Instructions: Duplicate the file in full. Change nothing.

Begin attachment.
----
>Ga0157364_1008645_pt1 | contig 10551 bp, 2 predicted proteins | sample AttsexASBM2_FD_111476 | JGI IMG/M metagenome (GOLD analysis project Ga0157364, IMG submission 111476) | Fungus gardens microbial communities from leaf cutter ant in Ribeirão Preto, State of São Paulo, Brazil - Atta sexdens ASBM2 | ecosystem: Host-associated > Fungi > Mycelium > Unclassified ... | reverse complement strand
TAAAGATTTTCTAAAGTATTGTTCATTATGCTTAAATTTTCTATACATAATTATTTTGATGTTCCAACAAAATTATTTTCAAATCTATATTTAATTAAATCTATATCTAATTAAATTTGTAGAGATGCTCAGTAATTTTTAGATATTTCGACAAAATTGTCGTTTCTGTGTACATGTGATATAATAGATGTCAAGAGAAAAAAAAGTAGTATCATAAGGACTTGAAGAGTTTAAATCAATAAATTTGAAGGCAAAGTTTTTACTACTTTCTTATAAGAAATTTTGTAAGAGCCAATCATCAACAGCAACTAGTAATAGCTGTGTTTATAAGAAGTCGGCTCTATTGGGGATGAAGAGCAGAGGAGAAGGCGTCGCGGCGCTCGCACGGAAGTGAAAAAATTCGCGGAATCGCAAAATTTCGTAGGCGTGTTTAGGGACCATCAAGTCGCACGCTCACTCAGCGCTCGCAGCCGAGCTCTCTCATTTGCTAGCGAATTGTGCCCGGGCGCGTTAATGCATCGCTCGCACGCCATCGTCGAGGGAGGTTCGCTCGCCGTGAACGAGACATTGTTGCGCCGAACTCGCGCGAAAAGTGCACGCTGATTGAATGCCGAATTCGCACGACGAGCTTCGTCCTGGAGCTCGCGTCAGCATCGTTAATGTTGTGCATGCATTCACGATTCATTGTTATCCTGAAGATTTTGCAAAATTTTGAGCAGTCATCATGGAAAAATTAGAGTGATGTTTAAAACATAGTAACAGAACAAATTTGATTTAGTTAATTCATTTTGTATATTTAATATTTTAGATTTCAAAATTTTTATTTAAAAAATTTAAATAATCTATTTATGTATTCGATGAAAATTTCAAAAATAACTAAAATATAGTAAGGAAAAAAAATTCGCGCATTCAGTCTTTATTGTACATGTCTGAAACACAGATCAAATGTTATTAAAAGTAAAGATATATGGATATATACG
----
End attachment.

>Ga0157364_1008645_pt1 | contig 10551 bp, 2 predicted proteins | sample AttsexASBM2_FD_111476 | JGI IMG/M metagenome (GOLD analysis project Ga0157364, IMG submission 111476) | Fungus gardens microbial communities from leaf cutter ant in Ribeirão Preto, State of São Paulo, Brazil - Atta sexdens ASBM2 | ecosystem: Host-associated > Fungi > Mycelium > Unclassified ... | reverse complement strand
TAAAGATTTTCTAAAGTATTGTTCATTATGCTTAAATTTTCTATACATAATTATTTTGATGTTCCAACAAAATTATTTTCAAATCTATATTTAATTAAATCTATATCTAATTAAATTTGTAGAGATGCTCAGTAATTTTTAGATATTTCGACAAAATTGTCGTTTCTGTGTACATGTGATATAATAGATGTCAAGAGAAAAAAAAGTAGTATCATAAGGACTTGAAGAGTTTAAATCAATAAATTTGAAGGCAAAGTTTTTACTACTTTCTTATAAGAAATTTTGTAAGAGCCAATCATCAACAGCAACTAGTAATAGCTGTGTTTATAAGAAGTCGGCTCTATTGGGGATGAAGAGCAGAGGAGAAGGCGTCGCGGCGCTCGCACGGAAGTGAAAAAATTCGCGGAATCGCAAAATTTCGTAGGCGTGTTTAGGGACCATCAAGTCGCACGCTCACTCAGCGCTCGCAGCCGAGCTCTCTCATTTGCTAGCGAATTGTGCCCGGGCGCGTTAATGCATCGCTCGCACGCCATCGTCGAGGGAGGTTCGCTCGCCGTGAACGAGACATTGTTGCGCCGAACTCGCGCGAAAAGTGCACGCTGATTGAATGCCGAATTCGCACGACGAGCTTCGTCCTGGAGCTCGCGTCAGCATCGTTAATGTTGTGCATGCATTCACGATTCATTGTTATCCTGAAGATTTTGCAAAATTTTGAGCAGTCATCATGGAAAAATTAGAGTGATGTTTAAAACATAGTAACAGAACAAATTTGATTTAGTTAATTCATTTTGTATATTTAATATTTTAGATTTCAAAATTTTTATTTAAAAAATTTAAATAATCTATTTATGTATTCGATGAAAATTTCAAAAATAACTAAAATATAGTAAGGAAAAAAAATTCGCGCATTCAGTCTTTATTGTACATGTCTGAAACACAGATCAAATGTTATTAAAAGTAAAGATATATGGATATATACG